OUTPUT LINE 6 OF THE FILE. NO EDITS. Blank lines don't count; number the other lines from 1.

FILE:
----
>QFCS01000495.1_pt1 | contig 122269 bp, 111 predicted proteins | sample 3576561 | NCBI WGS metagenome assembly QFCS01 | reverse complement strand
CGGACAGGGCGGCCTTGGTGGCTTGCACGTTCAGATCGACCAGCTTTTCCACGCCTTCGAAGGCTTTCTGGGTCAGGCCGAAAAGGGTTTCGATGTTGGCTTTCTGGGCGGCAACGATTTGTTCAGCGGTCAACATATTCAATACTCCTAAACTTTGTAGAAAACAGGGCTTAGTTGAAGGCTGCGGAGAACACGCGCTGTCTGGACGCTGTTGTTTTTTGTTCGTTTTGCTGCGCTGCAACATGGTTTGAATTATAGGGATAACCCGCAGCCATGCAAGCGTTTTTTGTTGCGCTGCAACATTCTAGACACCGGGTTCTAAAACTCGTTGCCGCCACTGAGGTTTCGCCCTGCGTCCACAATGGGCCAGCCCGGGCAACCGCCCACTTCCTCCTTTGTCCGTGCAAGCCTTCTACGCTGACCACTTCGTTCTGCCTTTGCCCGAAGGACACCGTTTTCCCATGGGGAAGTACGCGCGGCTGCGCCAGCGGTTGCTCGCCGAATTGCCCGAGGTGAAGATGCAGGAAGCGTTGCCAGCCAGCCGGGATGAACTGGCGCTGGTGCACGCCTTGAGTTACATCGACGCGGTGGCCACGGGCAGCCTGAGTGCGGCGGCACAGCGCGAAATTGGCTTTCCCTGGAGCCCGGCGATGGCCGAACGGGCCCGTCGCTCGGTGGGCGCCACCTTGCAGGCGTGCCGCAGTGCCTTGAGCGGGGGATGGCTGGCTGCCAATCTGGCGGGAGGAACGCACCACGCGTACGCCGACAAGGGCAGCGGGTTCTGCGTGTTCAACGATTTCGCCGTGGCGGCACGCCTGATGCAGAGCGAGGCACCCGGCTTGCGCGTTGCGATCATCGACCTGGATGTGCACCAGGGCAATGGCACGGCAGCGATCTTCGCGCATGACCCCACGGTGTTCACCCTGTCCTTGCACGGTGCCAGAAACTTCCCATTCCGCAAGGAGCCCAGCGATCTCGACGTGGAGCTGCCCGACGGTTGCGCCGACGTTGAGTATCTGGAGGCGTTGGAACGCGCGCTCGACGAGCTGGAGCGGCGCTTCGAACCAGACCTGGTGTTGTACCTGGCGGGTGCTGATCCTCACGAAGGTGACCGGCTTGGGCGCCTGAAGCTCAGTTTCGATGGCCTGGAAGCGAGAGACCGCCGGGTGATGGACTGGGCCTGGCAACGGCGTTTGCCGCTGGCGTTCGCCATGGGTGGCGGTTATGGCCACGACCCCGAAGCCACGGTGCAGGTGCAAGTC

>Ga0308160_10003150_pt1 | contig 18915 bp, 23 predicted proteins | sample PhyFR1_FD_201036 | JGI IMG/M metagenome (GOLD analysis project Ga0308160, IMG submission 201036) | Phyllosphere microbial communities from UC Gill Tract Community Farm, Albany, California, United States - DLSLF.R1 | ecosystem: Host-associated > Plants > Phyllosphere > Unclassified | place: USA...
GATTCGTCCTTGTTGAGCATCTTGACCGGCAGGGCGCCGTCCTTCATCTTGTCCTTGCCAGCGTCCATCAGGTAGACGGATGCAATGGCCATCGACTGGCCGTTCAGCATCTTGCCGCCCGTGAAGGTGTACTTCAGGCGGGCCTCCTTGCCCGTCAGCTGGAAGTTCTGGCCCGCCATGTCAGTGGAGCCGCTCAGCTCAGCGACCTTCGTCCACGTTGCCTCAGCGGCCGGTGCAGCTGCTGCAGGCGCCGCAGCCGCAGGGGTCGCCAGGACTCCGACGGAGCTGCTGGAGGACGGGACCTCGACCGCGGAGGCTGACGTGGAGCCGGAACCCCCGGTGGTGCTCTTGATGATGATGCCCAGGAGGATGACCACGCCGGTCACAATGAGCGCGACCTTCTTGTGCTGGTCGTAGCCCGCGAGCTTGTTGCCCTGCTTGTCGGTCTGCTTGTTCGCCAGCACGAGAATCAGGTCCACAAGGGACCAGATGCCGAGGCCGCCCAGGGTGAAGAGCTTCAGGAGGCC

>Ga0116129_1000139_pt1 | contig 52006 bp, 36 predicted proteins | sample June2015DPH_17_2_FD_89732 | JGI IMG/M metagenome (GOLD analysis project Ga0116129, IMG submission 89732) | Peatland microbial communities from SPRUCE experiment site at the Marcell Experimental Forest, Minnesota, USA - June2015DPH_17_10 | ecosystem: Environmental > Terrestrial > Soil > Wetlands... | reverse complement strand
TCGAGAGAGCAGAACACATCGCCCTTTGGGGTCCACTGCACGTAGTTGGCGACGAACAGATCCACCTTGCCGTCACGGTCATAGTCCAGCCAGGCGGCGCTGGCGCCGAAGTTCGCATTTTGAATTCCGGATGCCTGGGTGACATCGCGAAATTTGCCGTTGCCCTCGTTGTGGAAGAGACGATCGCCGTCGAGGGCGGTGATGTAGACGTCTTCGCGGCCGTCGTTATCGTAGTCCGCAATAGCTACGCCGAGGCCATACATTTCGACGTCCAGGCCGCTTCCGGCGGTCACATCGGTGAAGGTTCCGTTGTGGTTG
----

TCGAGAGAGCAGAACACATCGCCCTTTGGGGTCCACTGCACGTAGTTGGCGACGAACAGATCCACCTTGCCGTCACGGTCATAGTCCAGCCAGGCGGCGCTGGCGCCGAAGTTCGCATTTTGAATTCCGGATGCCTGGGTGACATCGCGAAATTTGCCGTTGCCCTCGTTGTGGAAGAGACGATCGCCGTCGAGGGCGGTGATGTAGACGTCTTCGCGGCCGTCGTTATCGTAGTCCGCAATAGCTACGCCGAGGCCATACATTTCGACGTCCAGGCCGCTTCCGGCGGTCACATCGGTGAAGGTTCCGTTGTGGTTG